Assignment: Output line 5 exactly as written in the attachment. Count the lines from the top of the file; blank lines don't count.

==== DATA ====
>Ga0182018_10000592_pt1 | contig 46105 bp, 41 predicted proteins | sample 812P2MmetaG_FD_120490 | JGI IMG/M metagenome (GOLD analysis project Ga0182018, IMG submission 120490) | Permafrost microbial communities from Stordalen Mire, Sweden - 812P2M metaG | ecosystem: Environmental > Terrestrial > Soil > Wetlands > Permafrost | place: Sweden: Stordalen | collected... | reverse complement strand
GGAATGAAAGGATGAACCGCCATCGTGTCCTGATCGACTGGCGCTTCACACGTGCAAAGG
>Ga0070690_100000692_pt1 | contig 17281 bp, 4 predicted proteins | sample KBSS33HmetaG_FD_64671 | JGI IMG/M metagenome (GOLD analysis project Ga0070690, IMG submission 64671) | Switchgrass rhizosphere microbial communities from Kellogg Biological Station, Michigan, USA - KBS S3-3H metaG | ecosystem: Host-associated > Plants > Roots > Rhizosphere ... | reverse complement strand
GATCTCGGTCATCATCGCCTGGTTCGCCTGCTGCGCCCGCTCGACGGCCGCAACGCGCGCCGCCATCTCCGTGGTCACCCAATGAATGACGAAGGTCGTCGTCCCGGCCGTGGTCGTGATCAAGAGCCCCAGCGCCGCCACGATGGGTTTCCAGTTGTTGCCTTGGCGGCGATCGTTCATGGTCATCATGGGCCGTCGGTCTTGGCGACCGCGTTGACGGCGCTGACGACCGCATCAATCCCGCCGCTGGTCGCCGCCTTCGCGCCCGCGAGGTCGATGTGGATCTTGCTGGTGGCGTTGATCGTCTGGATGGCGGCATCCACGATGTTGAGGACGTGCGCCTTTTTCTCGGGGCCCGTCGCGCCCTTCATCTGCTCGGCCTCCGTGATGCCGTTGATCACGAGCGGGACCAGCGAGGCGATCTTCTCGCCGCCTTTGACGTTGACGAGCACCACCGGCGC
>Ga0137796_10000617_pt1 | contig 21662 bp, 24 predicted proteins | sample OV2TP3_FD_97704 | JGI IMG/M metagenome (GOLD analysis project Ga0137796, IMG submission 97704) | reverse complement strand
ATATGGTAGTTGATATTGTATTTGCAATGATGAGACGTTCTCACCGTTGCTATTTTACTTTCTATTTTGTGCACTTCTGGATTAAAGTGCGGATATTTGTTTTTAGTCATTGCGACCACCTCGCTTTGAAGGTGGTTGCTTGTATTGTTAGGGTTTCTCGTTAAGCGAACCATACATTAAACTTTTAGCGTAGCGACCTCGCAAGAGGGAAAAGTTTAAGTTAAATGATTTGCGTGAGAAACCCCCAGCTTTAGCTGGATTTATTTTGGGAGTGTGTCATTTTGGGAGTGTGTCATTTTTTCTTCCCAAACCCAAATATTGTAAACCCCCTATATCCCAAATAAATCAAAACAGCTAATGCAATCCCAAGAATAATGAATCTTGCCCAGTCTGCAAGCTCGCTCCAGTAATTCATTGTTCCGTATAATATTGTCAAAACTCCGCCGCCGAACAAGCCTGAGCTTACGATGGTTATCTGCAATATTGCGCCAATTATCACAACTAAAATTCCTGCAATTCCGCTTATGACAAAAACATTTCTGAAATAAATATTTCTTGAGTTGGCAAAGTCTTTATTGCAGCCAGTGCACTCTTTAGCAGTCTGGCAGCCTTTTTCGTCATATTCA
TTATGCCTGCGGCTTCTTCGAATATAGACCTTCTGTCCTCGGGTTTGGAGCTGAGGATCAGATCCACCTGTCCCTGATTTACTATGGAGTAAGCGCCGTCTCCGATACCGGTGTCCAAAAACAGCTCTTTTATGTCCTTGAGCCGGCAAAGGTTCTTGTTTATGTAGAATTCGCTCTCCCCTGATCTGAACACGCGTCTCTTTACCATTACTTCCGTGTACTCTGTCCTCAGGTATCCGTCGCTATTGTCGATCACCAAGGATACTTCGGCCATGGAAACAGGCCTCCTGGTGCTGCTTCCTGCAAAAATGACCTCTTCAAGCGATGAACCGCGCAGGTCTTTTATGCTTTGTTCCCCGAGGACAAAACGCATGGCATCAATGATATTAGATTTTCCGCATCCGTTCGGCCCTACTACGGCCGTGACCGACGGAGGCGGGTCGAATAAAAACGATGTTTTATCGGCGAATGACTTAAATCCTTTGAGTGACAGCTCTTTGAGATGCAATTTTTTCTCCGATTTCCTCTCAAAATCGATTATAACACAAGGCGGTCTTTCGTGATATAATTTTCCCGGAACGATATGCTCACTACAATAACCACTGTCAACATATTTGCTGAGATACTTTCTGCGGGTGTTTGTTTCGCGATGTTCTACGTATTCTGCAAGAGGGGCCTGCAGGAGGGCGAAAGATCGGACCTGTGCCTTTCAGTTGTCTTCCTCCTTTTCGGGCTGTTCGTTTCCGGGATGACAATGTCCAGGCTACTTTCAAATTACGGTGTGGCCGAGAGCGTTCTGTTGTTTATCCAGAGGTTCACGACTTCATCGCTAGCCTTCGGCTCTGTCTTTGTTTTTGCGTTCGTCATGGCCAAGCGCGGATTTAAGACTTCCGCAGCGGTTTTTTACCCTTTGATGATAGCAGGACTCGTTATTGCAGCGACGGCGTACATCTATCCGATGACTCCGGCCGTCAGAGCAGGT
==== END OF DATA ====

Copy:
>Ga0137796_10000617_pt1 | contig 21662 bp, 24 predicted proteins | sample OV2TP3_FD_97704 | JGI IMG/M metagenome (GOLD analysis project Ga0137796, IMG submission 97704) | reverse complement strand